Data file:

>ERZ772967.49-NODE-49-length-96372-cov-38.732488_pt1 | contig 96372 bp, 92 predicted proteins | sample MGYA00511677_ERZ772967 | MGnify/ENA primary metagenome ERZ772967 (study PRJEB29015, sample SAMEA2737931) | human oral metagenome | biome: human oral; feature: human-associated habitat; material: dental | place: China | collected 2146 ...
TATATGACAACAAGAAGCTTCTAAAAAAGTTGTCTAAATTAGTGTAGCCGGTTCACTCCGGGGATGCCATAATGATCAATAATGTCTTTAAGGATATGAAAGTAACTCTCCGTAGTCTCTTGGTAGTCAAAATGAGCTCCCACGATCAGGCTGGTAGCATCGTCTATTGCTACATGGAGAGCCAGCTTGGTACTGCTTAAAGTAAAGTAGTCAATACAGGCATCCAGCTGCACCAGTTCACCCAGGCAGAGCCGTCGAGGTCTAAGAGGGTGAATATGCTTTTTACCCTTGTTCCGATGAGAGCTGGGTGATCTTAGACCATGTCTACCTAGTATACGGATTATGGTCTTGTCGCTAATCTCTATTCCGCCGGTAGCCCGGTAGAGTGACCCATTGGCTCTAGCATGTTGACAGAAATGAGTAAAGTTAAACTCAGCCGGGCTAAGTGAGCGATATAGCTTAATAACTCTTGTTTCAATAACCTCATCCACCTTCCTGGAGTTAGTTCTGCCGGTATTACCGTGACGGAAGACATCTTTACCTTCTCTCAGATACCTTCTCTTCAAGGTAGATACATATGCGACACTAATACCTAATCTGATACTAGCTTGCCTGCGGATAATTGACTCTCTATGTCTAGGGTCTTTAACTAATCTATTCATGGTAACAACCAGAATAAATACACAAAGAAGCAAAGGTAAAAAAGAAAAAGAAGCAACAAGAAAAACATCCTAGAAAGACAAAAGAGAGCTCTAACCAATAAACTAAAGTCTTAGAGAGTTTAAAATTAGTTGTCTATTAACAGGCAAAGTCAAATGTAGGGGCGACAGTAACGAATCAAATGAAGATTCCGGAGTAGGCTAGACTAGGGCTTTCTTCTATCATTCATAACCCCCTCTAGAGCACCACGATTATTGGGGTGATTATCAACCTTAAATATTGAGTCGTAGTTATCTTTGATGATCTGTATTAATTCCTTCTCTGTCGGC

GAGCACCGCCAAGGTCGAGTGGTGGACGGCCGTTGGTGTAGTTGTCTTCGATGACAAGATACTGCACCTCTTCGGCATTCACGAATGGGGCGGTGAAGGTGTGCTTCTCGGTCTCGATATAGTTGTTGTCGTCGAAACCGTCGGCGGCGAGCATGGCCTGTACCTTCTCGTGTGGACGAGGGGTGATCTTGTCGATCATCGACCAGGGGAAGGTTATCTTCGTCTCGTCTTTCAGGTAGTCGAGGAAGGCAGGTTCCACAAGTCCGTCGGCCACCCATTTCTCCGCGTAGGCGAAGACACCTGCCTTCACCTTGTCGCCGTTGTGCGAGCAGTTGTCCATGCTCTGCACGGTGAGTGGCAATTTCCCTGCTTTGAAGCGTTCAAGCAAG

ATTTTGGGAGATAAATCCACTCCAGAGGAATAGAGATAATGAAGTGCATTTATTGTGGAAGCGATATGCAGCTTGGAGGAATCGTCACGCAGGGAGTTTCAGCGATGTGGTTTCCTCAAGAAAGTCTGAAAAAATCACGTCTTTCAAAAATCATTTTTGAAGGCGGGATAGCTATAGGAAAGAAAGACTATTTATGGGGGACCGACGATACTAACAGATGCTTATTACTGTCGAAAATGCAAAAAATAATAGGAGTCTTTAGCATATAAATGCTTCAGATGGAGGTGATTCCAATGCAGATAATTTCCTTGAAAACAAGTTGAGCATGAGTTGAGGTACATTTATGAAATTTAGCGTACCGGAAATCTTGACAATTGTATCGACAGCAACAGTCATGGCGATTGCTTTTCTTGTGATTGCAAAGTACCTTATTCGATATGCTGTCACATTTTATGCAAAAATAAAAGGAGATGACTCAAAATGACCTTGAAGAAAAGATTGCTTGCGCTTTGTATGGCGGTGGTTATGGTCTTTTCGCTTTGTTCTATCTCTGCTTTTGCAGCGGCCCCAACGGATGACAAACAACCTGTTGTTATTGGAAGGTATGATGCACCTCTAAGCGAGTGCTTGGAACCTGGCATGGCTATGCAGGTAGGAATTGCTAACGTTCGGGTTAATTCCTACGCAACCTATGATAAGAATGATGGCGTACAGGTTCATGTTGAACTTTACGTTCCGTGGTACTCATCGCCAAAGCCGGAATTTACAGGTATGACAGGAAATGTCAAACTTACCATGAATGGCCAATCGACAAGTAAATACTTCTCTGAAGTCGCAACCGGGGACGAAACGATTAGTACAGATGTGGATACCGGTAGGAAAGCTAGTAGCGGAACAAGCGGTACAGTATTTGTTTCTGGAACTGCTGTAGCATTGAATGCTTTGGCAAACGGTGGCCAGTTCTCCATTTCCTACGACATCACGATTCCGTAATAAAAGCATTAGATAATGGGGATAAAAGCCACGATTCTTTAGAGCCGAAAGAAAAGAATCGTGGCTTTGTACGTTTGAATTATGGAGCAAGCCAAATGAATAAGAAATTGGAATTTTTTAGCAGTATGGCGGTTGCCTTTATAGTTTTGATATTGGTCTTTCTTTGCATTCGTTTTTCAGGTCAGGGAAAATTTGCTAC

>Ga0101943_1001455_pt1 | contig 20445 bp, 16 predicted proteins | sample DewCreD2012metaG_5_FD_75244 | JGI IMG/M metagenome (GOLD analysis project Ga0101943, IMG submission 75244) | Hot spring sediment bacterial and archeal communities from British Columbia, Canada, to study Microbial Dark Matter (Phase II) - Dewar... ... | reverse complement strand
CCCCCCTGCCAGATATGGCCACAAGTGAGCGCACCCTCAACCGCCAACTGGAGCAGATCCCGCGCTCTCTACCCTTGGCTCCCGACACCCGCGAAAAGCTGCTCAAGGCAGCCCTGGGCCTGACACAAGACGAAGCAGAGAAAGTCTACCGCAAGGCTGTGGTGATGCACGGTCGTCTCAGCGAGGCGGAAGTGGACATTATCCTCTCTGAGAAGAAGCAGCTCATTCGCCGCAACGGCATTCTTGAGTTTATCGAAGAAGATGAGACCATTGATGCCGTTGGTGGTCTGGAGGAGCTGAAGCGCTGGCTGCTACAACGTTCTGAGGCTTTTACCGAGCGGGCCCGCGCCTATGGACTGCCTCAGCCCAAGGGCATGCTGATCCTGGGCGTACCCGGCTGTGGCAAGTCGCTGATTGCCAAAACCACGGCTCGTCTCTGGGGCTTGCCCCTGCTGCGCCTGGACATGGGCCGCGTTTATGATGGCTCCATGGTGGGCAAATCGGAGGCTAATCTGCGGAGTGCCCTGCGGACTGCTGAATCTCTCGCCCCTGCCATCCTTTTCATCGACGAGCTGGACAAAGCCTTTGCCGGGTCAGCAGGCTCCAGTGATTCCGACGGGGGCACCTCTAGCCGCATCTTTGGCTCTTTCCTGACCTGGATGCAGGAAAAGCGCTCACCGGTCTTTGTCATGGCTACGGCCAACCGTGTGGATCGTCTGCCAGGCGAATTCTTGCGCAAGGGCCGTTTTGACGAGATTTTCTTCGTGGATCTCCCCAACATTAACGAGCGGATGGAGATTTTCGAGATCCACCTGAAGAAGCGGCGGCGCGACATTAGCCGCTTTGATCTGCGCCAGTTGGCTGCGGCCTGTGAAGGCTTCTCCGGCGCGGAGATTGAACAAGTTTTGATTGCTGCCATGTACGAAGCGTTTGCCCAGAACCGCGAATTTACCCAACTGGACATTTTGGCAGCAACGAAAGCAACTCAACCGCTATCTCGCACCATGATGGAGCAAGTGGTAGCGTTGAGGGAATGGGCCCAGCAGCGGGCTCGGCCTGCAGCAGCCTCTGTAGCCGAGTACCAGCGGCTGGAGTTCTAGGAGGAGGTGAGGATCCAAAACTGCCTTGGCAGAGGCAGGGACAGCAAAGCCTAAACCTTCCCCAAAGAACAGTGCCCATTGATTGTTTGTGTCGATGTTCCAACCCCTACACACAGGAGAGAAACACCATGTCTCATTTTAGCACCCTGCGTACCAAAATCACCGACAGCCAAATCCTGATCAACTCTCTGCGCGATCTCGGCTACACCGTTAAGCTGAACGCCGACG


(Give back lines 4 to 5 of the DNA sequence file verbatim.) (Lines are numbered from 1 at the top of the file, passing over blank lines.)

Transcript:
ATTTTGGGAGATAAATCCACTCCAGAGGAATAGAGATAATGAAGTGCATTTATTGTGGAAGCGATATGCAGCTTGGAGGAATCGTCACGCAGGGAGTTTCAGCGATGTGGTTTCCTCAAGAAAGTCTGAAAAAATCACGTCTTTCAAAAATCATTTTTGAAGGCGGGATAGCTATAGGAAAGAAAGACTATTTATGGGGGACCGACGATACTAACAGATGCTTATTACTGTCGAAAATGCAAAAAATAATAGGAGTCTTTAGCATATAAATGCTTCAGATGGAGGTGATTCCAATGCAGATAATTTCCTTGAAAACAAGTTGAGCATGAGTTGAGGTACATTTATGAAATTTAGCGTACCGGAAATCTTGACAATTGTATCGACAGCAACAGTCATGGCGATTGCTTTTCTTGTGATTGCAAAGTACCTTATTCGATATGCTGTCACATTTTATGCAAAAATAAAAGGAGATGACTCAAAATGACCTTGAAGAAAAGATTGCTTGCGCTTTGTATGGCGGTGGTTATGGTCTTTTCGCTTTGTTCTATCTCTGCTTTTGCAGCGGCCCCAACGGATGACAAACAACCTGTTGTTATTGGAAGGTATGATGCACCTCTAAGCGAGTGCTTGGAACCTGGCATGGCTATGCAGGTAGGAATTGCTAACGTTCGGGTTAATTCCTACGCAACCTATGATAAGAATGATGGCGTACAGGTTCATGTTGAACTTTACGTTCCGTGGTACTCATCGCCAAAGCCGGAATTTACAGGTATGACAGGAAATGTCAAACTTACCATGAATGGCCAATCGACAAGTAAATACTTCTCTGAAGTCGCAACCGGGGACGAAACGATTAGTACAGATGTGGATACCGGTAGGAAAGCTAGTAGCGGAACAAGCGGTACAGTATTTGTTTCTGGAACTGCTGTAGCATTGAATGCTTTGGCAAACGGTGGCCAGTTCTCCATTTCCTACGACATCACGATTCCGTAATAAAAGCATTAGATAATGGGGATAAAAGCCACGATTCTTTAGAGCCGAAAGAAAAGAATCGTGGCTTTGTACGTTTGAATTATGGAGCAAGCCAAATGAATAAGAAATTGGAATTTTTTAGCAGTATGGCGGTTGCCTTTATAGTTTTGATATTGGTCTTTCTTTGCATTCGTTTTTCAGGTCAGGGAAAATTTGCTAC

>Ga0101943_1001455_pt1 | contig 20445 bp, 16 predicted proteins | sample DewCreD2012metaG_5_FD_75244 | JGI IMG/M metagenome (GOLD analysis project Ga0101943, IMG submission 75244) | Hot spring sediment bacterial and archeal communities from British Columbia, Canada, to study Microbial Dark Matter (Phase II) - Dewar... ... | reverse complement strand